The Rio Rancho Governing Body’s resolution to maintain city roads with surplus general fund revenues is not only achievable, said one representative from the public works department this week, but could help boost all city roads to “good” or “satisfactory” ratings within the next 10 years.
Public Works Director Matthew O’Grady and City Manager Keith Riesberg presented two funding options for road repair projects to city councilors during Tuesday’s governing body work session. Mayor Gregg Hull and District 6 councilor Dave Bency were absent.
Last June, the governing body unanimously adopted a resolution that would provide unanticipated general fund revenues at the end of a fiscal year to be allocated to the city’s paved road repair fund.
According to the resolution, 70 percent of the surplus revenue would be distributed to fund road repairs, 20 percent to city equipment replacement and 10 percent to address the city’s information technology needs. The resolution also requires the governing body to have funding to hire and equip a paved road repair crew in the city’s budget and general fund five-year financial plan by fiscal 2019.
O’Grady’s presentation focused on the first half of the resolution, detailing the public works department’s plans for road repairs.
“The most cost-effective plan, by far, is through preventative maintenance,” O’Grady said. “When we have a road in good condition, we want to keep it in a good condition – extend the life of that road longer. Generally a road lasts about 20 years; our goal would be to double that with routine maintenance.”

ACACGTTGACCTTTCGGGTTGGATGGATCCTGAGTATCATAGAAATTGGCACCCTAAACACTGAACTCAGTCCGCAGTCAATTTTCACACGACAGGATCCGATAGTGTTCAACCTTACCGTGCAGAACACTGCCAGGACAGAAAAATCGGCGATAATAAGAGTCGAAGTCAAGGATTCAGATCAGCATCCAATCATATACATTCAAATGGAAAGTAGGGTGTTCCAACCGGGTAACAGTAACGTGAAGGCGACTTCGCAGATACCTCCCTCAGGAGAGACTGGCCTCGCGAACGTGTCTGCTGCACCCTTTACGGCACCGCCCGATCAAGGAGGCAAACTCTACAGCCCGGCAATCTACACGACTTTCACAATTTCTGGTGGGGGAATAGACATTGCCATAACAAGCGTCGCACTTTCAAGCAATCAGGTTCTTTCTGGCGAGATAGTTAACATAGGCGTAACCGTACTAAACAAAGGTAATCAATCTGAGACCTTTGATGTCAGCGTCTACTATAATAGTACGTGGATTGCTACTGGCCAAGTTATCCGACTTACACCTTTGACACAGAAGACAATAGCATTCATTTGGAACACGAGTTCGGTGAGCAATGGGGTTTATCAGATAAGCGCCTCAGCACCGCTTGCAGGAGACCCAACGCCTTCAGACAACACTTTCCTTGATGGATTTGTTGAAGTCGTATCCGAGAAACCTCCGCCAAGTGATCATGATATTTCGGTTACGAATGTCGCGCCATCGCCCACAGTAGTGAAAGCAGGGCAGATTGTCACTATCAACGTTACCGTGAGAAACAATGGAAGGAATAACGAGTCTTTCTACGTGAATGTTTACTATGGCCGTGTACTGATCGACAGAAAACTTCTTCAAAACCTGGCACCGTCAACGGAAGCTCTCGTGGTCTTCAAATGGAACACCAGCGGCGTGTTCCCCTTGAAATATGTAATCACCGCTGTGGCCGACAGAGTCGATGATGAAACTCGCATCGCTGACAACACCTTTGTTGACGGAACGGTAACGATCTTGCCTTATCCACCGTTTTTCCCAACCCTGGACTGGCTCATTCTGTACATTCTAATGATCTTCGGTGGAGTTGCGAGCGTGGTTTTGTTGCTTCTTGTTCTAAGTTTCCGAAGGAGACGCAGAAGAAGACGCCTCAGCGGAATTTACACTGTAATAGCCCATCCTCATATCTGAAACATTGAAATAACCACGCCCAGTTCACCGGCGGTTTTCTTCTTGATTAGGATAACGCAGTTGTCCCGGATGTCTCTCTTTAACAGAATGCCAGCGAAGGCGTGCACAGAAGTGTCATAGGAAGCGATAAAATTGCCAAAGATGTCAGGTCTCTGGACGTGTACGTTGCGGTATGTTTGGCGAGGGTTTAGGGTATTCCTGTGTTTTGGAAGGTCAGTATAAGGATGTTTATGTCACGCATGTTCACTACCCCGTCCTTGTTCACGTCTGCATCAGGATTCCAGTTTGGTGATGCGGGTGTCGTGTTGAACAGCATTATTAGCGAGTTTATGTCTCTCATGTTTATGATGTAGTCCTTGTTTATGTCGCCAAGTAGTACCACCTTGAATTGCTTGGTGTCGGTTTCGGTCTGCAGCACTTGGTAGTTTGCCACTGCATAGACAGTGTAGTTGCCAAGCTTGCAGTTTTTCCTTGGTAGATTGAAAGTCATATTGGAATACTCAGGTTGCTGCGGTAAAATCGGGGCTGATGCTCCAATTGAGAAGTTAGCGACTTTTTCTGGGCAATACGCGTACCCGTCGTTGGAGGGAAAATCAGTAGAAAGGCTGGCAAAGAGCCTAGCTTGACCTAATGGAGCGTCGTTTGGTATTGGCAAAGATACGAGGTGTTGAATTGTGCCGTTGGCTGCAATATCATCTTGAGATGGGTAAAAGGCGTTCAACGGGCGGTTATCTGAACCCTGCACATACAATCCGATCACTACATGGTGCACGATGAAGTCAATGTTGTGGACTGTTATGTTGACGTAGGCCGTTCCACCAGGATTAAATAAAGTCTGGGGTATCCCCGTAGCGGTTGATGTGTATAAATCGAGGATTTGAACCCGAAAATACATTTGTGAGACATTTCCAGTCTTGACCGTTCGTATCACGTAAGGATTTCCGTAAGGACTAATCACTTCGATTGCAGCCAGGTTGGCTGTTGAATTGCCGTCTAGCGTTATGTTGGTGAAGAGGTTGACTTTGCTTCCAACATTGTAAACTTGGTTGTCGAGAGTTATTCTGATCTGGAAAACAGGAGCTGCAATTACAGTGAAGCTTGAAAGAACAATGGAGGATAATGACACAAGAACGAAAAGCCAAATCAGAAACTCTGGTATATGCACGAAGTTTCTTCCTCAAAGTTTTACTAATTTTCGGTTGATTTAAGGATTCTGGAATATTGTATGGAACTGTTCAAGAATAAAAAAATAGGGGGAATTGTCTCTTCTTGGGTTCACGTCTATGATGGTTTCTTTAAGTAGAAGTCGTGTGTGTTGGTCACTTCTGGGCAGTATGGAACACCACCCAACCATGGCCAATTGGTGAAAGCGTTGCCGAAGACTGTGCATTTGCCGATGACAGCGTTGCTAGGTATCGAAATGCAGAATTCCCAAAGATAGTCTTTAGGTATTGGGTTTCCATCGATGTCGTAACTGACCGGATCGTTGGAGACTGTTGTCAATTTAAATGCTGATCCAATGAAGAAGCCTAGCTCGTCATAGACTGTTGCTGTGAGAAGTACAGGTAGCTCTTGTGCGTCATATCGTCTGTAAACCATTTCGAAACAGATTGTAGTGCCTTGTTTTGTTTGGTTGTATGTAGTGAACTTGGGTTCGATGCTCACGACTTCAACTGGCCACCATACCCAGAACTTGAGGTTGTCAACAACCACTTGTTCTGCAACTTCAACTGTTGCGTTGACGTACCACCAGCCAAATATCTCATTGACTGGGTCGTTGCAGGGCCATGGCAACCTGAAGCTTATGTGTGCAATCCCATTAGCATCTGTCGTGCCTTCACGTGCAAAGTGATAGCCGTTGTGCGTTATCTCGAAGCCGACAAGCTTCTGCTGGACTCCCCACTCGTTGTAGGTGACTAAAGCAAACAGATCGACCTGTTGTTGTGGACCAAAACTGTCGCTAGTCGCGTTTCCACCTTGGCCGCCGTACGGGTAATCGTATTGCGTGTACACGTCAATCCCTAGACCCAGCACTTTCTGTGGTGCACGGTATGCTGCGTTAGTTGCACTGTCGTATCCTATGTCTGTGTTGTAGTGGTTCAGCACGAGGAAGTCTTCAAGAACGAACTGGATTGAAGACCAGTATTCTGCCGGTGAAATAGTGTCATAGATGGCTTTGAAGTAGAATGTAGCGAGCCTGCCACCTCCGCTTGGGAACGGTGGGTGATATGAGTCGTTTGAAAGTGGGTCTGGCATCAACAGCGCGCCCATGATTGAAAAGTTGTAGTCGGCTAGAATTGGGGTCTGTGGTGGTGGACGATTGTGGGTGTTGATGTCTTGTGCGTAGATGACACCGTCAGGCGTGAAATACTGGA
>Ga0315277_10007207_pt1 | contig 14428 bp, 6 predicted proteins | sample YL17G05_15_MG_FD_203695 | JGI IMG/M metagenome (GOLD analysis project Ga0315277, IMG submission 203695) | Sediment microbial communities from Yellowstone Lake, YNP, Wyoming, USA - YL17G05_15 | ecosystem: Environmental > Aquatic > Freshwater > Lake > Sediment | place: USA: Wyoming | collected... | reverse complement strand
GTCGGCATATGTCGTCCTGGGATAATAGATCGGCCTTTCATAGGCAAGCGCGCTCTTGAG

Preventative maintenance would be prioritized for roads based on a set of criteria, O’Grady said, which would consider general health and safety concerns, coordination with the city’s utilities plans and the road’s average volume of traffic.
Two funding options for the surplus funds were presented to the governing body: spend the funds on contract work or invest the funds in city equipment and supplies.
For example, O’Grady cited four recent road improvement projects – on 4th Street, Ashkirk Loop, Dundee Way and Concord Hills – that cost the city $891,266 in contract work for 1.56 miles of repair. For less than $840,000, O’Grady said, the city’s existing staff could use new equipment for up to 22 miles of the same type of road repairs.
The public works department road rating system would be the key factor as to what roads would receive repairs: roads ranked “good,” “satisfactory” and “fair would be eligible for routine maintenance and surface treatments; “fair,” “poor” and “very poor” roads would receive crack-fills and patch work similar to the recent Sara Road reconstruction project; and “serious” and “failed” roads would be reserved for reconstruction projects, reserved for general obligation bond projects.
With plans to crack and slurry-seal roads three to four times every 20 years, O’Grady said the department’s aggressive maintenance plans would require a reliable funding source.
“If we’re going to hit that road three times, the money has to be there in order to do that work. If it’s not there, the road degrades,” he said.
A formal resolution recommendation is expected to be introduced at an upcoming regular governing body meeting.